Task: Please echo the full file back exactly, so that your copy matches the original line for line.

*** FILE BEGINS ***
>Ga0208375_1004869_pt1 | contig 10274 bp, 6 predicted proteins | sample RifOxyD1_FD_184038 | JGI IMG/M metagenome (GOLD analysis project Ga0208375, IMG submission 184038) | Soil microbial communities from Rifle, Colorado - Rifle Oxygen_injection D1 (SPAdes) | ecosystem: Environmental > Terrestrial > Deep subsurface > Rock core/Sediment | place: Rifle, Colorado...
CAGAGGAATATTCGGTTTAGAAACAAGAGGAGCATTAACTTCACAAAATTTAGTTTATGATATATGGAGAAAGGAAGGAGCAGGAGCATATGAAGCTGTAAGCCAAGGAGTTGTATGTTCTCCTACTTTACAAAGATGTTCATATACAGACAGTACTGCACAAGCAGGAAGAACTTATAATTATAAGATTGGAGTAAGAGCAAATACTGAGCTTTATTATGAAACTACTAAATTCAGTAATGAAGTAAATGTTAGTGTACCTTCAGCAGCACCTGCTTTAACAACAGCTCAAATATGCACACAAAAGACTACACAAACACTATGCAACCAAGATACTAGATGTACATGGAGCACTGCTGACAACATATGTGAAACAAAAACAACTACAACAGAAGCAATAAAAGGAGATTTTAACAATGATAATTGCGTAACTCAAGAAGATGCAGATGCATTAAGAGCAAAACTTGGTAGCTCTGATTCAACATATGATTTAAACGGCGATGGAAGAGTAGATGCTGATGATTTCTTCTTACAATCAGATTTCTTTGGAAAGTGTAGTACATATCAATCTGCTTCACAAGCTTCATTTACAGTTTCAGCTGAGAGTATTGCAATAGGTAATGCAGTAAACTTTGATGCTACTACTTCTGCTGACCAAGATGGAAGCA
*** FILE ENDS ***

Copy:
>Ga0208375_1004869_pt1 | contig 10274 bp, 6 predicted proteins | sample RifOxyD1_FD_184038 | JGI IMG/M metagenome (GOLD analysis project Ga0208375, IMG submission 184038) | Soil microbial communities from Rifle, Colorado - Rifle Oxygen_injection D1 (SPAdes) | ecosystem: Environmental > Terrestrial > Deep subsurface > Rock core/Sediment | place: Rifle, Colorado...
CAGAGGAATATTCGGTTTAGAAACAAGAGGAGCATTAACTTCACAAAATTTAGTTTATGATATATGGAGAAAGGAAGGAGCAGGAGCATATGAAGCTGTAAGCCAAGGAGTTGTATGTTCTCCTACTTTACAAAGATGTTCATATACAGACAGTACTGCACAAGCAGGAAGAACTTATAATTATAAGATTGGAGTAAGAGCAAATACTGAGCTTTATTATGAAACTACTAAATTCAGTAATGAAGTAAATGTTAGTGTACCTTCAGCAGCACCTGCTTTAACAACAGCTCAAATATGCACACAAAAGACTACACAAACACTATGCAACCAAGATACTAGATGTACATGGAGCACTGCTGACAACATATGTGAAACAAAAACAACTACAACAGAAGCAATAAAAGGAGATTTTAACAATGATAATTGCGTAACTCAAGAAGATGCAGATGCATTAAGAGCAAAACTTGGTAGCTCTGATTCAACATATGATTTAAACGGCGATGGAAGAGTAGATGCTGATGATTTCTTCTTACAATCAGATTTCTTTGGAAAGTGTAGTACATATCAATCTGCTTCACAAGCTTCATTTACAGTTTCAGCTGAGAGTATTGCAATAGGTAATGCAGTAAACTTTGATGCTACTACTTCTGCTGACCAAGATGGAAGCA